5 Best Natural Antibiotics


Antibiotics have helped save lives and have played a significant role in making advances in medicine and surgery (1). They have successfully treated or prevented infections that can occur in patients with compromised immune systems, such as cancer patients receiving chemotherapy treatments, for those who suffer from chronic diseases such as diabetes or rheumatoid arthritis, and for patients recovering from complex surgeries. Antibiotics have also been a lifesaver in developing countries where the absence of adequate sanitation leads to foodborne and other poverty-related infection. 

Despite the positive impact antibiotics have had in recent years, their overuse has reached an all-time high, and as a result, antibiotics are losing their effectiveness. As antibiotic-resistant bacteria known as “superbugs” become more common, doctors have started to look into alternative therapies to these increasingly ineffective drugs. Let's take a look at five natural remedies to help fight infections and keep you healthy, particularly as we enter flu and cold season. 

1. Garlic

For centuries, garlic has been considered a powerful antibacterial agent (2). Garlic can fight off a wide range of bacteria, and if you don’t know what you’re dealing with, garlic is a good starting point. You can also make garlic extract by soaking a few garlic cloves in olive oil like Olea True! Garlic is generally safe to ingest but stay away from large doses as that may be detrimental to the gut. Up to two cloves per day is considered an acceptable dosage. 

2. Honey

The use of honey as a healing agent dates back to ancient times. A Sumerian tablet, dating back to 2100-2000 BC, mentions honey's use as a drug and an ointment.  Aristotle (384-322 BC) referred to honey as being “good as a salve for sore eyes and wounds.” The healing properties of honey are mostly due to its antibacterial activity and to its high viscosity - which provides a protective barrier to help prevent skin infections (3). It also maintains a moist environment that helps promote healing. Manuka honey, in particular, has been reported to exhibit antimicrobial activity against pathogenic bacteria such as Staphylococcus aureus (S. aureus) and Helicobacter pylori (H. pylori) making honey a promising holistic option for the for treatment of wounds and stomach ulcers.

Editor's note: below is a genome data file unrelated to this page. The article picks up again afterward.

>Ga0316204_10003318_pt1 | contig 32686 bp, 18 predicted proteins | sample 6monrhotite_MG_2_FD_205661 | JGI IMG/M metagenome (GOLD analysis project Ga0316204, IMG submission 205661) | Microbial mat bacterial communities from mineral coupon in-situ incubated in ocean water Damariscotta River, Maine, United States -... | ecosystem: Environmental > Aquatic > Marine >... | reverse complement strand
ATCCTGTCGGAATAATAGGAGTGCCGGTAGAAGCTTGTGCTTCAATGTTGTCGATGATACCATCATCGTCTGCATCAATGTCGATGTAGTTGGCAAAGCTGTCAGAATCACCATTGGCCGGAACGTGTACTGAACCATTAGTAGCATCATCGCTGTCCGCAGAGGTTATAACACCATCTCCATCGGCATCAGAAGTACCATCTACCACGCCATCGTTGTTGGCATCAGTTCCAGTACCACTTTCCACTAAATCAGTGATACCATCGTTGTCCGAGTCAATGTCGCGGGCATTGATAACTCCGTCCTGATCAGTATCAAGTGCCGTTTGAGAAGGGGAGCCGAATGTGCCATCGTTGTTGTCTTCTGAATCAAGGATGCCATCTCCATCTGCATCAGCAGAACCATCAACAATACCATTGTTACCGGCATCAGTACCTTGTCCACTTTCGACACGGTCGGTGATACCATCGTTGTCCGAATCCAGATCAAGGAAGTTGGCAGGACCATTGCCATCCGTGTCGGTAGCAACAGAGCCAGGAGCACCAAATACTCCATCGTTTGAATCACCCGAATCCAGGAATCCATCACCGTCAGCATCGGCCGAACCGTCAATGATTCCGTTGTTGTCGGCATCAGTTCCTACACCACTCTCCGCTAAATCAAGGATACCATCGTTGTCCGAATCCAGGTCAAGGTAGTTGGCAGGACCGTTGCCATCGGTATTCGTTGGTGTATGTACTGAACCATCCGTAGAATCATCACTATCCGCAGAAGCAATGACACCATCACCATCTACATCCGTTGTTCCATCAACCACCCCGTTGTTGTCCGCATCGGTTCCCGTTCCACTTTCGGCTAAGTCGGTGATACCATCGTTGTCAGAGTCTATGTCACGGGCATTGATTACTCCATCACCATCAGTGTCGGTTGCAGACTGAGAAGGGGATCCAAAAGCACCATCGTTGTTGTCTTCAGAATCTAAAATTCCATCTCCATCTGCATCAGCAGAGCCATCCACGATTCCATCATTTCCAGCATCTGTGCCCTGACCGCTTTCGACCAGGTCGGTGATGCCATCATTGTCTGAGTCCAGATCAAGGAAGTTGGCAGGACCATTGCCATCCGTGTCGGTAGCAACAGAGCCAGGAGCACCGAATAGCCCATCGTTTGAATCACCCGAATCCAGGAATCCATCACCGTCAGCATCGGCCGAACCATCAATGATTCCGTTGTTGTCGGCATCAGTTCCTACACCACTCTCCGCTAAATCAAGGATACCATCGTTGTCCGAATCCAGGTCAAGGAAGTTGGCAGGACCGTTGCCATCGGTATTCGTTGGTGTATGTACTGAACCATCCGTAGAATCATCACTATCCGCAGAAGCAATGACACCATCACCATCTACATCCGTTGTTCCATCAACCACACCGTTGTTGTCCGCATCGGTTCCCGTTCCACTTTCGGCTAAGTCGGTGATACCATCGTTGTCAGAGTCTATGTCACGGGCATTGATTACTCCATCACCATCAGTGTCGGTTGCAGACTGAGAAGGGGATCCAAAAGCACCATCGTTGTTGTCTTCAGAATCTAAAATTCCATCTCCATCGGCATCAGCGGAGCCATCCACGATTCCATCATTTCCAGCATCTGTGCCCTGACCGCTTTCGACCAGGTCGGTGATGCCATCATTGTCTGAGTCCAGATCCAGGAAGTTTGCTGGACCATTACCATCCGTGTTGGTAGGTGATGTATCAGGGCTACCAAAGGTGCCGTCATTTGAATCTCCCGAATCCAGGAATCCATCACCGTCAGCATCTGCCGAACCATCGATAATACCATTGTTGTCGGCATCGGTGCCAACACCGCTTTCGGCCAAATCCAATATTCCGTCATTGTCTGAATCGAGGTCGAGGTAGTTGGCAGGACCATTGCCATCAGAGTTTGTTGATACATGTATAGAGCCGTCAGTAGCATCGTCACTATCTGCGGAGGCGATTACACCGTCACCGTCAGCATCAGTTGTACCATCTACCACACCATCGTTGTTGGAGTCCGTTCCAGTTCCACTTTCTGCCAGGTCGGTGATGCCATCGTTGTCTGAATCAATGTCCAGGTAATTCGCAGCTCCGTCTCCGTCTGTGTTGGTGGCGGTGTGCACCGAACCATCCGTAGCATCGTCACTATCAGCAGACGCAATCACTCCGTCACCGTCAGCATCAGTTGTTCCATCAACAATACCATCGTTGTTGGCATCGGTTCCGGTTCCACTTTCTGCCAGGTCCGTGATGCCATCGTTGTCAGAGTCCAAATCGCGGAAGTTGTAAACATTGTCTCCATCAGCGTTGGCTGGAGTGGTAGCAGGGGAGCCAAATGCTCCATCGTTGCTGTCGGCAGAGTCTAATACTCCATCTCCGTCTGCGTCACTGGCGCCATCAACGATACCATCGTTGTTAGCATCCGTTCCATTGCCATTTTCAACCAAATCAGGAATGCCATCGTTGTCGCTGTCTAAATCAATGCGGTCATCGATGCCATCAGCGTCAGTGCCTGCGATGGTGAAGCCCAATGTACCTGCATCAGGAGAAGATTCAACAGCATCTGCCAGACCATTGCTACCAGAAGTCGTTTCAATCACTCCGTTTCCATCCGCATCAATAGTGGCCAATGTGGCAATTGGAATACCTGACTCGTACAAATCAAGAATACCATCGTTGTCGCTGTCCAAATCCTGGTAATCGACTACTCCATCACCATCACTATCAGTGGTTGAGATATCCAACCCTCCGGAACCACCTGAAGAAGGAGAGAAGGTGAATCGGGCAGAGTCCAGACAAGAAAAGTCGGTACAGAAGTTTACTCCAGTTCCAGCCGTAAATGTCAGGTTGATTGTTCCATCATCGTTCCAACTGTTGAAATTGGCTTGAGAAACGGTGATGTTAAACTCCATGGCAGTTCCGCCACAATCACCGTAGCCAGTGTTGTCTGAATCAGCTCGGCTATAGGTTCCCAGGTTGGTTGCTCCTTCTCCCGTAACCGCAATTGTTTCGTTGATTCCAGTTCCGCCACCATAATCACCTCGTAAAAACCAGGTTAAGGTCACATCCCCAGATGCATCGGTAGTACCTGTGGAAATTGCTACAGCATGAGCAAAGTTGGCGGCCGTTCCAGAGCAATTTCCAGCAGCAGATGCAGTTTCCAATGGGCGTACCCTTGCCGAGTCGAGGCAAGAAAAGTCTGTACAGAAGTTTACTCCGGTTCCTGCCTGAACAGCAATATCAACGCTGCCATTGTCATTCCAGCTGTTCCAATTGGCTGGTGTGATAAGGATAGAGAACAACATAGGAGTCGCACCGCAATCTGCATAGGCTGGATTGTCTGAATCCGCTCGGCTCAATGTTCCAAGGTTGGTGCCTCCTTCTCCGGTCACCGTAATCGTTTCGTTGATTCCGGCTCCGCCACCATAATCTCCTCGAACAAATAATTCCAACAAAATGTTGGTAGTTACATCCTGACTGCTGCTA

3. Olive leaf extract

Olea True has discussed the health benefits of high phenolic olive oil at length, particularly about the anti-inflammatory properties contained in oleocanthal. However, the olive leaf contains oleuropein which is another naturally occurring compound with health benefits (4). Oleuropein acts as a natural anti-viral compound which exerts antioxidant and antibacterial effects that strengthen the body's immune response. And unlike antibiotics, it destroys only the bad bacteria without harming the good.

4. Elderberry tea

Elderberries are rich in flavonoids and anthocyanins, which are highly bioactive antioxidants that help the body absorb vitamin C (which is essential for immune function) and support a healthy inflammatory response. Black elderberry extracts and flower infusions have been shown to reduce the severity and length of influenza (5). In fact, one study of 60 people with influenza found that those who took 15 ml of elderberry syrup four times per day showed symptom improvement in two to four days, while the control group took seven to eight days to improve (6).

5. Grapefruit Seed Extract

Grapefruit Seed Extract has been reported to be a highly effective, natural antibiotic for killing a wide range of bacteria including E. Coli, Staph, and Strep germs (7). In one study, drops of concentrated grapefruit-seed extract were tested for antibacterial properties against a number of gram-positive and gram-negative organisms (8).  The researchers concluded that GSE was comparable to “proven topical antibacterials. Although the GSE appeared to have a somewhat greater inhibitory effect on gram-positive organisms than on gram-negative organisms, its comparative effectiveness against a wide range of bacterial biotypes is significant.”

1. https://www.ncbi.nlm.nih.gov/pmc/articles/PMC4378521/

2. https://www.sciencedirect.com/science/article/pii/S1286457999800033

3. https://www.ncbi.nlm.nih.gov/pmc/articles/PMC3609166/

4. https://www.ncbi.nlm.nih.gov/pmc/articles/PMC5288333/

5. https://www.ncbi.nlm.nih.gov/pubmed/28198157

6. https://www.ncbi.nlm.nih.gov/pubmed/15080016

7. https://appliedhealth.com/benefits-of-grapefruit-seed-extract/

8. https://www.ncbi.nlm.nih.gov/pubmed/12165190


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